Vaccines Developed Using Human Cell Strains
The first vaccine created with the use of human cell strains was the rubella vaccine developed by Stanley Plotkin at the Wistar Institute in Philadelphia.
In 1941, Australian ophthalmologist Norman Gregg first realized that congenital cataracts in babies were the result of their mothers being infected with rubella during pregnancy. Along with cataracts, it was eventually determined that congenital rubella syndrome (CRS) could also cause deafness, heart disease, encephalitis, mental retardation, and pneumonia, among many other conditions. At the height of a rubella epidemic that began in Europe and spread to the United States in the mid-1960s, Plotkin calculated that 1% of all births at Philadelphia General Hospital were affected by congenital rubella syndrome. In some cases, women who were infected with rubella while pregnant terminated their pregnancies due to the serious risks from CRS.
Following one such abortion, the fetus was sent to Plotkin at the laboratory he had devoted to rubella research. Testing the kidney of the fetus, Plotkin found and isolated the rubella virus. Separately, Leonard Hayflick (also working at the Wistar Institute at that time) developed a cell strain using lung cells from an aborted fetus. Many viruses, including rubella, grew well in the resulting cell strain, and it proved to be free of contaminants. The strain was eventually called WI-38.
Plotkin grew the rubella virus he had isolated in WI-38 cells kept at 86įF (30įC), so that it eventually grew very poorly at normal body temperature. (He chose the low temperature approach following previous experiences with attenuating poliovirus.) After the virus had been grown through the cells 25 times at the lower temperature, it was no longer able to replicate enough to cause illness in a living person, but was still able to provoke a protective immune response. This rubella vaccine is still used in the United States today as part of the combined MMR (measles, mumps, and rubella) vaccine.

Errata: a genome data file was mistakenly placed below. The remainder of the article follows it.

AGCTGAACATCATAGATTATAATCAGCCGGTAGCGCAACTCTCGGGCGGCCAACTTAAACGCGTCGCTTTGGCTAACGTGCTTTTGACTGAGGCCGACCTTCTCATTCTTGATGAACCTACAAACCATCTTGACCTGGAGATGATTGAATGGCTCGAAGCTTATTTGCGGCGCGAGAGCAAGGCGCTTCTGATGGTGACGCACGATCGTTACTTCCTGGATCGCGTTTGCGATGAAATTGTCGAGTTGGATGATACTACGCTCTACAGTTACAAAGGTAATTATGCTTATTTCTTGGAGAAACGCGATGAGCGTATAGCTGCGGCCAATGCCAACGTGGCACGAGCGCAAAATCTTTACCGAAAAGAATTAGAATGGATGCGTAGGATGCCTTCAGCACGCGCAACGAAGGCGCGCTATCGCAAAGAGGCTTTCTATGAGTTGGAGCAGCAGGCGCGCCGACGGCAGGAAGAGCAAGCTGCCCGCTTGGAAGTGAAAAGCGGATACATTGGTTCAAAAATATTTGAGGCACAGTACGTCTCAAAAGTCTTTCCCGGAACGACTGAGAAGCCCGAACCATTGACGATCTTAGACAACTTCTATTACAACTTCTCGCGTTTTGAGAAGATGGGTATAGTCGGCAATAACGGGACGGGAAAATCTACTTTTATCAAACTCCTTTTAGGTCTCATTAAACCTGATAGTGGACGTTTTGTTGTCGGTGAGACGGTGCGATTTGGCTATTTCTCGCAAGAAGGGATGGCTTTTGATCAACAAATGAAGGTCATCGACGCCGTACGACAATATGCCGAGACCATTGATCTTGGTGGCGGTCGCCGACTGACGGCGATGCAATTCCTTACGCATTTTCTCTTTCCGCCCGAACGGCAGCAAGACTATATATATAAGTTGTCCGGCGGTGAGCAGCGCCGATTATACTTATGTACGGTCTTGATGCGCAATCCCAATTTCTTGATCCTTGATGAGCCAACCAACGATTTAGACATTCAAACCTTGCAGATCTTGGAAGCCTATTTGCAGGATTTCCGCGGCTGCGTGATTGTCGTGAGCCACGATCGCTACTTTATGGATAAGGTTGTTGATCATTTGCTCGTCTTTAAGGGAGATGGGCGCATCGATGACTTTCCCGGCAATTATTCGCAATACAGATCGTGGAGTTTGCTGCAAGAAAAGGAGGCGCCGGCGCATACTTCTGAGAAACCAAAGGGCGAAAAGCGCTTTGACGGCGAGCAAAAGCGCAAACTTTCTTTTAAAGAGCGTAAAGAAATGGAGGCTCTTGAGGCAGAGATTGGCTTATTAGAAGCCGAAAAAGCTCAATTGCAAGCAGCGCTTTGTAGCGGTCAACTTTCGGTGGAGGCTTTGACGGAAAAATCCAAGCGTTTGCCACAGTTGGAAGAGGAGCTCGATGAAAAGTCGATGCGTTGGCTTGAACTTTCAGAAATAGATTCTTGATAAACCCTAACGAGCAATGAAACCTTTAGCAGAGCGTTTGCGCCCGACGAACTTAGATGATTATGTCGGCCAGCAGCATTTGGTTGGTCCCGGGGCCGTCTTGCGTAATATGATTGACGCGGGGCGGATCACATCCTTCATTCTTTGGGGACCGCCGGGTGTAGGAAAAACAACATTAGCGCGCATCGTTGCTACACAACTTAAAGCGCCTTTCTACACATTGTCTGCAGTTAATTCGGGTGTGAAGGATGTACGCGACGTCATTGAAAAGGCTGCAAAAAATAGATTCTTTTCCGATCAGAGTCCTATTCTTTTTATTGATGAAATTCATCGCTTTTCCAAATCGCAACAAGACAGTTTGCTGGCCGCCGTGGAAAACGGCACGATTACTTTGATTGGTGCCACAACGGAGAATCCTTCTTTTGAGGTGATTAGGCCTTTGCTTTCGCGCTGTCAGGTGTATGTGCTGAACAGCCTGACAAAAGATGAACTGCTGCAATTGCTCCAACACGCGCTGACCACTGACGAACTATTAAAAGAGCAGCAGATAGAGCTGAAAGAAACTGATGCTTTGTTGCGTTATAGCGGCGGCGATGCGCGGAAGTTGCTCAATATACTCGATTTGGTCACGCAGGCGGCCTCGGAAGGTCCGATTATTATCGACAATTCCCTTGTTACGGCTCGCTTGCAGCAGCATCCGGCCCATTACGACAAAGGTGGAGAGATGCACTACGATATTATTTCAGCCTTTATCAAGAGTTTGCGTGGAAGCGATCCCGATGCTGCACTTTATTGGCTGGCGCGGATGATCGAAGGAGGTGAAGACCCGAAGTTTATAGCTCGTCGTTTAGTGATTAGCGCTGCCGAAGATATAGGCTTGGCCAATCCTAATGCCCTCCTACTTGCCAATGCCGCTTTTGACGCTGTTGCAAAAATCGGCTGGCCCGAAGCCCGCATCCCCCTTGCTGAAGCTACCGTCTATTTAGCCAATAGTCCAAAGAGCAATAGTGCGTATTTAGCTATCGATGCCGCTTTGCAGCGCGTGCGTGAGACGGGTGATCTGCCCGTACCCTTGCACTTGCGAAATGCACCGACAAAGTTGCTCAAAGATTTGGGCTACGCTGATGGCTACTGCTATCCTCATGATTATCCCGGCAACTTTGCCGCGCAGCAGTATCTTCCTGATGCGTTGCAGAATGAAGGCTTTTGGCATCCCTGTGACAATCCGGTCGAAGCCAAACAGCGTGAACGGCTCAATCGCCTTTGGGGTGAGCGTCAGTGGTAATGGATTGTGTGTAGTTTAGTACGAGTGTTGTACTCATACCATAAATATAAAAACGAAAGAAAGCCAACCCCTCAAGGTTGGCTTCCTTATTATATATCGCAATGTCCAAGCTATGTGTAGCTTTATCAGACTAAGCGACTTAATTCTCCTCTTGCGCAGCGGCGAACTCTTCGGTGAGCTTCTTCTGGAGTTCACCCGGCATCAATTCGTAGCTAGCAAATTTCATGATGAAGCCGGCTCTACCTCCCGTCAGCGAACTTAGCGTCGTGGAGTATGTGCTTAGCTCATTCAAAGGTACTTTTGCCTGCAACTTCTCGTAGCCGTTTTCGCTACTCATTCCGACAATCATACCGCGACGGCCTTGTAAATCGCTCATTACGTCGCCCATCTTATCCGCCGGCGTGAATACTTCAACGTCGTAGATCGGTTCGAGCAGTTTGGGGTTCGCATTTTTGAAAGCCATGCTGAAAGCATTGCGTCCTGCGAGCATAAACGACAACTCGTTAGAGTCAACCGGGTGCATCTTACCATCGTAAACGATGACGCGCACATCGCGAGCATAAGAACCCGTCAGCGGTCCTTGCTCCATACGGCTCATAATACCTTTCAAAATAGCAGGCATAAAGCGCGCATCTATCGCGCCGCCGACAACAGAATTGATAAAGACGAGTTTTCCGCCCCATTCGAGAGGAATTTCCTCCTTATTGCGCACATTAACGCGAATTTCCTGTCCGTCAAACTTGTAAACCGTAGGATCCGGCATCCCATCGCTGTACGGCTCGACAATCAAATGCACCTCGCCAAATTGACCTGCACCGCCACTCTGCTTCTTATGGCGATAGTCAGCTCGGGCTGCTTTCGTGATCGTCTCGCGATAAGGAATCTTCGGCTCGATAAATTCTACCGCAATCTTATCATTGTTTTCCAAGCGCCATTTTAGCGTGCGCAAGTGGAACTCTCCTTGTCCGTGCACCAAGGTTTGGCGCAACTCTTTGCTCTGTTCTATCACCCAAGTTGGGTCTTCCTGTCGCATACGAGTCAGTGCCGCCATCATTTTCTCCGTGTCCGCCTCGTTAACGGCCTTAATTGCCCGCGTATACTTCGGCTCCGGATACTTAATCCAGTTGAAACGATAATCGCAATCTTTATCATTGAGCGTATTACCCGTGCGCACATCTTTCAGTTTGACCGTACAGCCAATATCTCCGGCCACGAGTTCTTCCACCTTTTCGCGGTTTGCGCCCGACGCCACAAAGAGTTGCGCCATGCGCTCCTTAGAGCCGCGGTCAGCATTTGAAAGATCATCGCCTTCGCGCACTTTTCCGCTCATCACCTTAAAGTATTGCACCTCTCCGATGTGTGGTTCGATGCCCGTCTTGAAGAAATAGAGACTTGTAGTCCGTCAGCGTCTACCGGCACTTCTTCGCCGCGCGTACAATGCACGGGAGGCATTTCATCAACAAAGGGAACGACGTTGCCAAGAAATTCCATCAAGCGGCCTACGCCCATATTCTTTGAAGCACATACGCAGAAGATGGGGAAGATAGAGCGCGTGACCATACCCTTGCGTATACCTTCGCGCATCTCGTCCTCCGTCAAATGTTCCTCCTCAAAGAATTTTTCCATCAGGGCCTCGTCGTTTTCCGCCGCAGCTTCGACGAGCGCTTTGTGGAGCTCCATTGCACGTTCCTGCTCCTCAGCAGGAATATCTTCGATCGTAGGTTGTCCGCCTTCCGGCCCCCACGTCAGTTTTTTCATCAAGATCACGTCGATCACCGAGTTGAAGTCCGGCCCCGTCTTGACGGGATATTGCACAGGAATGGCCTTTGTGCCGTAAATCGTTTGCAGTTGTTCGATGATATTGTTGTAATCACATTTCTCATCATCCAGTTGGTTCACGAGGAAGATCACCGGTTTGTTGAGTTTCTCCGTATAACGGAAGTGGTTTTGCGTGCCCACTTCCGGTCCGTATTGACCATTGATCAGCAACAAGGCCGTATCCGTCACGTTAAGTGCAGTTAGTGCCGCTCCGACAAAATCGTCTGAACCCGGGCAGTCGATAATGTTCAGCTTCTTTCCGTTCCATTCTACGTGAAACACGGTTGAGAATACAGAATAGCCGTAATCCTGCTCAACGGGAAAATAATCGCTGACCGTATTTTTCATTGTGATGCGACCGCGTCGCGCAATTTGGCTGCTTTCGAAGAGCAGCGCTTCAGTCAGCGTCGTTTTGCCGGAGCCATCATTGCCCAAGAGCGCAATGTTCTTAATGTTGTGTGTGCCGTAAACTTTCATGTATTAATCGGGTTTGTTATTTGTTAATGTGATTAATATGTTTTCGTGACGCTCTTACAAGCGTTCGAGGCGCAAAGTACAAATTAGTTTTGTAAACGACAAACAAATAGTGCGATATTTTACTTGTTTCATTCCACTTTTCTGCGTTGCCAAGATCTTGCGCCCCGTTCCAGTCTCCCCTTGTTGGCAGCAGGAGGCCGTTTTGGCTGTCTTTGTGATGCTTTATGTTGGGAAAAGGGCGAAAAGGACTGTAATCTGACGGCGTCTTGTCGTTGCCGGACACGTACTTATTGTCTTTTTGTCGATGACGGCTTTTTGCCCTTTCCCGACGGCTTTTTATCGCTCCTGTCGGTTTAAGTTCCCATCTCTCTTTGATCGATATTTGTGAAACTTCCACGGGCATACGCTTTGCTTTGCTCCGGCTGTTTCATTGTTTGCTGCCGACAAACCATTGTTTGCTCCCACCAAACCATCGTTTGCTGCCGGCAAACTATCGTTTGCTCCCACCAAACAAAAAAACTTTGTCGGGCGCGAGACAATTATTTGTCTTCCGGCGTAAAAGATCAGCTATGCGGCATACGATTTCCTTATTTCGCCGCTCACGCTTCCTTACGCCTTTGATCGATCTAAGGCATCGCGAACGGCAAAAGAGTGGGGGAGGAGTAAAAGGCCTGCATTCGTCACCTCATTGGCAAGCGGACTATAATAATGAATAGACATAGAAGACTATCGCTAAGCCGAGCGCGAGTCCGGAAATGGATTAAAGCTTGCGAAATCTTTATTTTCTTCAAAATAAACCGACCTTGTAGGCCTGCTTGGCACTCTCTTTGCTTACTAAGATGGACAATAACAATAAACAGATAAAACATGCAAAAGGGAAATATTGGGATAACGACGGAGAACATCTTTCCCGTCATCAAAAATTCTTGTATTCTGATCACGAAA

Ethical Issues with Human Cell Cultures
Although it has now been used in the United States for more than 30 years, Plotkinís rubella vaccine was initially ignored in the U.S. in favor of vaccines developed using duck embryo cells and dog kidney cells. In the late 1960s, there was concern in the country that a vaccine developed using a human cell line could be contaminated with other pathogens, though this concern did not seem to have any documented evidence behind it. This is somewhat interesting in light of the discovery earlier in the decade that polio vaccines developed using animal cells were contaminated with a simian virus, which was one of the reasons researchers began using human cell lines in the first place.
Plotkinís vaccine was first licensed in Europe in 1970 and was widely used there with a strong safety profile and high efficacy. In light of that data, and of larger side effect profiles with the other two rubella vaccines, it was licensed in the United States in 1979 and replaced the rubella vaccine component that had been previously been used for Merckís MMR (measles, mumps, rubella) combination vaccine. Plotkinís vaccine has been used in the country ever since. In 2005 the CDC declared rubella eliminated from the United States, though the threat from imported cases remains.
Groups that object to abortion have raised ethical questions about Plotkinís rubella vaccine (and other vaccines developed with similar human cell strains) over the years.
Because of its position on abortion, members of the Catholic Church have asked for its moral guidance on the use of vaccines developed using cell lines started with fetal cells. This includes the vaccine against rubella as well as those against chickenpox and hepatitis A, and some of the rabies and mumps vaccines. The official position according to the National Catholic Bioethics Center is that individuals should, when possible, use vaccines not developed with the use of these cell strains. However, in the case where the only vaccine available against a particular disease was developed using this approach, the NCBC notes:
One is morally free to use the vaccine regardless of its historical association with abortion. The reason is that the risk to public health, if one chooses not to vaccinate, outweighs the legitimate concern about the origins of the vaccine. This is especially important for parents, who have a moral obligation to protect the life and health of their children and those around them.
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